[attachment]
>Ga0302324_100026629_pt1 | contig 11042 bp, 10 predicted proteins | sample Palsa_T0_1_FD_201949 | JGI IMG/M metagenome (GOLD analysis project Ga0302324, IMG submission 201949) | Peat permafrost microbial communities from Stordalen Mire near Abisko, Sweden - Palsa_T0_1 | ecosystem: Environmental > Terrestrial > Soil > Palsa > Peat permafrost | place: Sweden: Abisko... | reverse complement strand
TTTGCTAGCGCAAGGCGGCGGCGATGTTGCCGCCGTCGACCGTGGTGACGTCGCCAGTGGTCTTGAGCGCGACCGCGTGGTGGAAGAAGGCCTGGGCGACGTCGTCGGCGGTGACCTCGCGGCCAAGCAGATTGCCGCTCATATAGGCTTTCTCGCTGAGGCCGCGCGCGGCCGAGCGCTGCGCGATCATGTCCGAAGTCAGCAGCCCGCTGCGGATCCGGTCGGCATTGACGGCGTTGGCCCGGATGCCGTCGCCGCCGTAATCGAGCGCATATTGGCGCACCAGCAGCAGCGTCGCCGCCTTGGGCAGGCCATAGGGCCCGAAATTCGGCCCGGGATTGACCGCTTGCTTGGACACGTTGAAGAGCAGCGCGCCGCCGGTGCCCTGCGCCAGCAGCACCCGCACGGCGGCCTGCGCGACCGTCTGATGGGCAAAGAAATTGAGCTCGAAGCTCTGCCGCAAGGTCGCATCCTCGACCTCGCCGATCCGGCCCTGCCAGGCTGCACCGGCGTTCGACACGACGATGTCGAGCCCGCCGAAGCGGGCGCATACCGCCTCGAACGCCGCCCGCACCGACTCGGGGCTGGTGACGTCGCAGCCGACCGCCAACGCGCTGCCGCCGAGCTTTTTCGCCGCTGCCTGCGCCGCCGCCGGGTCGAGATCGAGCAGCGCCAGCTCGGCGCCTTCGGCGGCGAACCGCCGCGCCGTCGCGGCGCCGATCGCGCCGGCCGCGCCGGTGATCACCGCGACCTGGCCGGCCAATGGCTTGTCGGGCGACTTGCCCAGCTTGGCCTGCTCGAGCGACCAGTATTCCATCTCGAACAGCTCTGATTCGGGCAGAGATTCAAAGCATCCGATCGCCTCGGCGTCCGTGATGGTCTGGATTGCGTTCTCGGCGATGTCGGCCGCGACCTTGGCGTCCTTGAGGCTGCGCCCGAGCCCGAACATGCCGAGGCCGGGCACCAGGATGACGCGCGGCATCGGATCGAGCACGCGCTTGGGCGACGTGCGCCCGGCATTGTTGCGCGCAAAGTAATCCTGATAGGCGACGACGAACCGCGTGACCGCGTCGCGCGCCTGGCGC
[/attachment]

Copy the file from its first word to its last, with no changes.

>Ga0302324_100026629_pt1 | contig 11042 bp, 10 predicted proteins | sample Palsa_T0_1_FD_201949 | JGI IMG/M metagenome (GOLD analysis project Ga0302324, IMG submission 201949) | Peat permafrost microbial communities from Stordalen Mire near Abisko, Sweden - Palsa_T0_1 | ecosystem: Environmental > Terrestrial > Soil > Palsa > Peat permafrost | place: Sweden: Abisko... | reverse complement strand
TTTGCTAGCGCAAGGCGGCGGCGATGTTGCCGCCGTCGACCGTGGTGACGTCGCCAGTGGTCTTGAGCGCGACCGCGTGGTGGAAGAAGGCCTGGGCGACGTCGTCGGCGGTGACCTCGCGGCCAAGCAGATTGCCGCTCATATAGGCTTTCTCGCTGAGGCCGCGCGCGGCCGAGCGCTGCGCGATCATGTCCGAAGTCAGCAGCCCGCTGCGGATCCGGTCGGCATTGACGGCGTTGGCCCGGATGCCGTCGCCGCCGTAATCGAGCGCATATTGGCGCACCAGCAGCAGCGTCGCCGCCTTGGGCAGGCCATAGGGCCCGAAATTCGGCCCGGGATTGACCGCTTGCTTGGACACGTTGAAGAGCAGCGCGCCGCCGGTGCCCTGCGCCAGCAGCACCCGCACGGCGGCCTGCGCGACCGTCTGATGGGCAAAGAAATTGAGCTCGAAGCTCTGCCGCAAGGTCGCATCCTCGACCTCGCCGATCCGGCCCTGCCAGGCTGCACCGGCGTTCGACACGACGATGTCGAGCCCGCCGAAGCGGGCGCATACCGCCTCGAACGCCGCCCGCACCGACTCGGGGCTGGTGACGTCGCAGCCGACCGCCAACGCGCTGCCGCCGAGCTTTTTCGCCGCTGCCTGCGCCGCCGCCGGGTCGAGATCGAGCAGCGCCAGCTCGGCGCCTTCGGCGGCGAACCGCCGCGCCGTCGCGGCGCCGATCGCGCCGGCCGCGCCGGTGATCACCGCGACCTGGCCGGCCAATGGCTTGTCGGGCGACTTGCCCAGCTTGGCCTGCTCGAGCGACCAGTATTCCATCTCGAACAGCTCTGATTCGGGCAGAGATTCAAAGCATCCGATCGCCTCGGCGTCCGTGATGGTCTGGATTGCGTTCTCGGCGATGTCGGCCGCGACCTTGGCGTCCTTGAGGCTGCGCCCGAGCCCGAACATGCCGAGGCCGGGCACCAGGATGACGCGCGGCATCGGATCGAGCACGCGCTTGGGCGACGTGCGCCCGGCATTGTTGCGCGCAAAGTAATCCTGATAGGCGACGACGAACCGCGTGACCGCGTCGCGCGCCTGGCGC